The Catholic world is reeling after a devastating month of sexual abuse revelations. At the beginning of August, a Pennsylvania grand jury reported that hundreds of priests abused at least 1,000 children since the 1940s and that dozens of church officials covered it up.

Then, this past week, a prominent archbishop claimed that Pope Francis knew about—and covered up—the actions of Theodore McCarrick, a former cardinal who has been accused of sexually harassing adult seminarians and abusing a child.

For lay Catholics, the litany of sex abuse stories has been devastating.

“The ultimate source of authority and power that the normal Catholic needs week to week is their priest,” said John Armstrong, the president of ACT3 Network, an organization which works to foster Christian unity. “It’s not the Vatican, not the structure of the Vatican, not even the Pope, though he’s the Holy Father to Catholics.”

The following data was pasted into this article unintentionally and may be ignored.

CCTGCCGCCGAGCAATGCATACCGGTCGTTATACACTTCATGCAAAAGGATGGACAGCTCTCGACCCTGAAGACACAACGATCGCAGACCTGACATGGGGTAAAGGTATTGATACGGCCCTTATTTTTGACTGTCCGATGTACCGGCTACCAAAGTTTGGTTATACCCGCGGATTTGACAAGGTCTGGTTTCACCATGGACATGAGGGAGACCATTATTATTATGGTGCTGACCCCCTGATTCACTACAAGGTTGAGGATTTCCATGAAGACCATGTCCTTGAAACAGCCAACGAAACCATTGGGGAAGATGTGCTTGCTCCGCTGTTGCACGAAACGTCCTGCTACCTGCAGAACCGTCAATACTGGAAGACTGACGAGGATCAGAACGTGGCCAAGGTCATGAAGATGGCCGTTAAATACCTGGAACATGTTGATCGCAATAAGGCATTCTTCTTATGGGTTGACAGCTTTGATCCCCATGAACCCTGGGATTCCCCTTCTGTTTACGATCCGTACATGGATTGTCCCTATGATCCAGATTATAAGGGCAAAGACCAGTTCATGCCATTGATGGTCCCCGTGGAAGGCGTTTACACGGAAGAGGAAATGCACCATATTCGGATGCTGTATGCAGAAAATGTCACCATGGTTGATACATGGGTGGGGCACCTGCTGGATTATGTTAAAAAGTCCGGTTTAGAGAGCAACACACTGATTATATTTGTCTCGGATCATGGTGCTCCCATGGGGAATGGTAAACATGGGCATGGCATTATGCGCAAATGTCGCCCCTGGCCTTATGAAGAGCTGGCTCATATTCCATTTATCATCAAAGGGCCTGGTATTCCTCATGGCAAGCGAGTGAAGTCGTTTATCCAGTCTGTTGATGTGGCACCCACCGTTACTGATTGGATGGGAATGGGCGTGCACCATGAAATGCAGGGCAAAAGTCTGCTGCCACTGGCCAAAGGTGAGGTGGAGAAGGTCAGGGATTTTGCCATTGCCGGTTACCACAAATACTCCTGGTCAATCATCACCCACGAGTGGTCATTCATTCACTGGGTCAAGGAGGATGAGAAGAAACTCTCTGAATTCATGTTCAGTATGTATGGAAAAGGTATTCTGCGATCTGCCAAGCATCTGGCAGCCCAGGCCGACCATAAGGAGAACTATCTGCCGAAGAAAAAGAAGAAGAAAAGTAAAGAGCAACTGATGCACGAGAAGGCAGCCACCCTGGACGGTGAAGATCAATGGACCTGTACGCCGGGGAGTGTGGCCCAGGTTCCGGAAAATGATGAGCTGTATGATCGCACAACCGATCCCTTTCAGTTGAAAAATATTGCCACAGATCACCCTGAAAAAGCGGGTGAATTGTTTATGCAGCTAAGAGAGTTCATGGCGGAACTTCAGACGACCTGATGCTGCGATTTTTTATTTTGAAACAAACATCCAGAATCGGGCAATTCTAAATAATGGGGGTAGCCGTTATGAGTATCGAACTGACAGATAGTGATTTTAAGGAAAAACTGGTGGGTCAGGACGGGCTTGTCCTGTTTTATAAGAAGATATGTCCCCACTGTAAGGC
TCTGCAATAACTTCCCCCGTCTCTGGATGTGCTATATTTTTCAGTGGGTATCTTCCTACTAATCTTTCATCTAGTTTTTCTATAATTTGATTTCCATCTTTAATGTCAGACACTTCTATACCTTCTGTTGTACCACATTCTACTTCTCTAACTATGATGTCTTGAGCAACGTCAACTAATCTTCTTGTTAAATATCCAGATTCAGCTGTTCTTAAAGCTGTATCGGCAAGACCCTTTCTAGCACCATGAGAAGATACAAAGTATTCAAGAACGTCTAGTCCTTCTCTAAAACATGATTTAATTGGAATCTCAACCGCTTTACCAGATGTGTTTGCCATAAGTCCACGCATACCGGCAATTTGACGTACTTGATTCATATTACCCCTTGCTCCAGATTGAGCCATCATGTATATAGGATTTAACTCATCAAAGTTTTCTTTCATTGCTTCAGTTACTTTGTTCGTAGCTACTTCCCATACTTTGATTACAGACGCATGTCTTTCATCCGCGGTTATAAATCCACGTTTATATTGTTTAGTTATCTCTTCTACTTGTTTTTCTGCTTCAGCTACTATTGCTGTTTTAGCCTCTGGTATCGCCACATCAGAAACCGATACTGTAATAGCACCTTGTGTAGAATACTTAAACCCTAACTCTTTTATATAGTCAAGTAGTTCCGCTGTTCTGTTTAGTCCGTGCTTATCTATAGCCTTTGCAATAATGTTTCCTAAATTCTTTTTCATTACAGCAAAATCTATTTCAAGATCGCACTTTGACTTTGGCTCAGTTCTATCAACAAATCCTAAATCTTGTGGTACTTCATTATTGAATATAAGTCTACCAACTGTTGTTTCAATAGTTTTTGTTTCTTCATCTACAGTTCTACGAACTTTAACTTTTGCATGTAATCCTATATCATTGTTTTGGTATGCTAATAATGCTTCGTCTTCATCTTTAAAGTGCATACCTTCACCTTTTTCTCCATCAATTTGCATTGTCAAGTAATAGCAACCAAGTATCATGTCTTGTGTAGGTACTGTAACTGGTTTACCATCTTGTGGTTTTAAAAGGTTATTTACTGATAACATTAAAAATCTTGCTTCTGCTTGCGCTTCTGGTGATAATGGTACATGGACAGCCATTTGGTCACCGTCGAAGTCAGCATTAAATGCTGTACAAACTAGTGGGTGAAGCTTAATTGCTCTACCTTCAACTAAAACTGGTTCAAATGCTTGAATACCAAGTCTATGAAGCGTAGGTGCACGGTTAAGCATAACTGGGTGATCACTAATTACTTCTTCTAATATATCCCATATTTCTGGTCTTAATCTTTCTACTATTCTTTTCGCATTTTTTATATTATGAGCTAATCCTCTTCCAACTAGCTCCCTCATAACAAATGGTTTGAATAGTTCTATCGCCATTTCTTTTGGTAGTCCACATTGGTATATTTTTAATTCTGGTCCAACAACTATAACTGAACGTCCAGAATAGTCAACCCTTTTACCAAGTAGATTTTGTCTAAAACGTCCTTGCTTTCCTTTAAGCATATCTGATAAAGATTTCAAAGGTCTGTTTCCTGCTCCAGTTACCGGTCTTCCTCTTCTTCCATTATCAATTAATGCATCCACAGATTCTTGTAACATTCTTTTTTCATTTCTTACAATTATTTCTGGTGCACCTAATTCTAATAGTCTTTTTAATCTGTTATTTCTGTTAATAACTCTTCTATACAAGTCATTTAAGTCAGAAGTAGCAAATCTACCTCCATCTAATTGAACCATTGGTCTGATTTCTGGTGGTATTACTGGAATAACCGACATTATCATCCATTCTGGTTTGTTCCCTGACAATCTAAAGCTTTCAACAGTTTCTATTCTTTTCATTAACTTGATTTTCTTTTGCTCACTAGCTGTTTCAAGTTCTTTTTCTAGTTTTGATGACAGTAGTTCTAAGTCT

Because of this close relationship, the church betraying their trust can feel even more intense.

“When the priest is an abuser, it breaks all confidence and trust in the authority of the church, which extends all the way to the Vatican because this priest would not be ordained if had not gone up the chain of command and has ultimately the blessing of the Holy Father who is the pastor of pastors and the shepherd of the whole church,” he said.

Armstrong joined associate digital media producer Morgan Lee and editor in chief Mark Galli to discuss the nature and extent of the abuse in the Catholic church, the Vatican’s historically contentious relationship with the media, the politics affecting the whole situation, and how it affects evangelical churches.

This episode of Quick to Listen was brought to you by the Christian Standard Bible. To learn more about the Christian Standard Bible, visit

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Quick to Listen is produced by Morgan Lee, Richard Clark, and Cray Allred